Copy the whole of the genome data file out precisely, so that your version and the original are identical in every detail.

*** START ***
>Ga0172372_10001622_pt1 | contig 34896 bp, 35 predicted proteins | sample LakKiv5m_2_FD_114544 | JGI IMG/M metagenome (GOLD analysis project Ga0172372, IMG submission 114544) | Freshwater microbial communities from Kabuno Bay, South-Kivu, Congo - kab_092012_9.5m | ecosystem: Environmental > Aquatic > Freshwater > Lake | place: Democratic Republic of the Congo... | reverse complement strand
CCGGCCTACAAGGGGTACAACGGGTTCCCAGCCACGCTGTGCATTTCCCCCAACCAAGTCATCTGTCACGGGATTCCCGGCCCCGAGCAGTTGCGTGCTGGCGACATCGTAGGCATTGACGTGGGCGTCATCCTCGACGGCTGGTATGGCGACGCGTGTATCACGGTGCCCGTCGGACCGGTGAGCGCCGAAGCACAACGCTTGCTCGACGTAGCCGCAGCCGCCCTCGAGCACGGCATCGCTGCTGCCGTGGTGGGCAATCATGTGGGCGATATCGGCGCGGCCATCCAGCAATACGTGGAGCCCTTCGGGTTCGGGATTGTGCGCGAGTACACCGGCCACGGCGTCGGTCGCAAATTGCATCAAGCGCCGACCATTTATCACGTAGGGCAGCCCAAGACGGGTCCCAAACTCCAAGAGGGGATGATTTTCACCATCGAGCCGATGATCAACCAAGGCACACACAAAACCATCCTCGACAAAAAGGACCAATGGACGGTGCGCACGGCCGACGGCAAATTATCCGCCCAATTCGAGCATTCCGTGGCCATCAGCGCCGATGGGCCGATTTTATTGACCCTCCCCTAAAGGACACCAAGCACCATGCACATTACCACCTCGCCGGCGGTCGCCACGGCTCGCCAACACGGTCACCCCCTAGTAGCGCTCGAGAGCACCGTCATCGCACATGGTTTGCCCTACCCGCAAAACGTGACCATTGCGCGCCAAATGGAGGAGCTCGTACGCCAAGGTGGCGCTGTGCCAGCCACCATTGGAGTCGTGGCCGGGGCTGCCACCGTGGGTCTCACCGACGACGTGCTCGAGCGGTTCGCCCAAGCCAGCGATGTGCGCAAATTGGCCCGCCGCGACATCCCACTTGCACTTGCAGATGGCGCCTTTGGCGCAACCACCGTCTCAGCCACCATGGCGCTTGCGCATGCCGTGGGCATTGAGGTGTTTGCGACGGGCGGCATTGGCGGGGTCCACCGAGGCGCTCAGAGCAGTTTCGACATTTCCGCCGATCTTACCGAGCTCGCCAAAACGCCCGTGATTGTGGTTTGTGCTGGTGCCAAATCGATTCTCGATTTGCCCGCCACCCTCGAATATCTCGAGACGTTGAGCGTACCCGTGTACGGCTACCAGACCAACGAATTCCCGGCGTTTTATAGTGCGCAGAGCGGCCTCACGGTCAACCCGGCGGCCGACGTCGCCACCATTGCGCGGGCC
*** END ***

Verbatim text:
>Ga0172372_10001622_pt1 | contig 34896 bp, 35 predicted proteins | sample LakKiv5m_2_FD_114544 | JGI IMG/M metagenome (GOLD analysis project Ga0172372, IMG submission 114544) | Freshwater microbial communities from Kabuno Bay, South-Kivu, Congo - kab_092012_9.5m | ecosystem: Environmental > Aquatic > Freshwater > Lake | place: Democratic Republic of the Congo... | reverse complement strand
CCGGCCTACAAGGGGTACAACGGGTTCCCAGCCACGCTGTGCATTTCCCCCAACCAAGTCATCTGTCACGGGATTCCCGGCCCCGAGCAGTTGCGTGCTGGCGACATCGTAGGCATTGACGTGGGCGTCATCCTCGACGGCTGGTATGGCGACGCGTGTATCACGGTGCCCGTCGGACCGGTGAGCGCCGAAGCACAACGCTTGCTCGACGTAGCCGCAGCCGCCCTCGAGCACGGCATCGCTGCTGCCGTGGTGGGCAATCATGTGGGCGATATCGGCGCGGCCATCCAGCAATACGTGGAGCCCTTCGGGTTCGGGATTGTGCGCGAGTACACCGGCCACGGCGTCGGTCGCAAATTGCATCAAGCGCCGACCATTTATCACGTAGGGCAGCCCAAGACGGGTCCCAAACTCCAAGAGGGGATGATTTTCACCATCGAGCCGATGATCAACCAAGGCACACACAAAACCATCCTCGACAAAAAGGACCAATGGACGGTGCGCACGGCCGACGGCAAATTATCCGCCCAATTCGAGCATTCCGTGGCCATCAGCGCCGATGGGCCGATTTTATTGACCCTCCCCTAAAGGACACCAAGCACCATGCACATTACCACCTCGCCGGCGGTCGCCACGGCTCGCCAACACGGTCACCCCCTAGTAGCGCTCGAGAGCACCGTCATCGCACATGGTTTGCCCTACCCGCAAAACGTGACCATTGCGCGCCAAATGGAGGAGCTCGTACGCCAAGGTGGCGCTGTGCCAGCCACCATTGGAGTCGTGGCCGGGGCTGCCACCGTGGGTCTCACCGACGACGTGCTCGAGCGGTTCGCCCAAGCCAGCGATGTGCGCAAATTGGCCCGCCGCGACATCCCACTTGCACTTGCAGATGGCGCCTTTGGCGCAACCACCGTCTCAGCCACCATGGCGCTTGCGCATGCCGTGGGCATTGAGGTGTTTGCGACGGGCGGCATTGGCGGGGTCCACCGAGGCGCTCAGAGCAGTTTCGACATTTCCGCCGATCTTACCGAGCTCGCCAAAACGCCCGTGATTGTGGTTTGTGCTGGTGCCAAATCGATTCTCGATTTGCCCGCCACCCTCGAATATCTCGAGACGTTGAGCGTACCCGTGTACGGCTACCAGACCAACGAATTCCCGGCGTTTTATAGTGCGCAGAGCGGCCTCACGGTCAACCCGGCGGCCGACGTCGCCACCATTGCGCGGGCC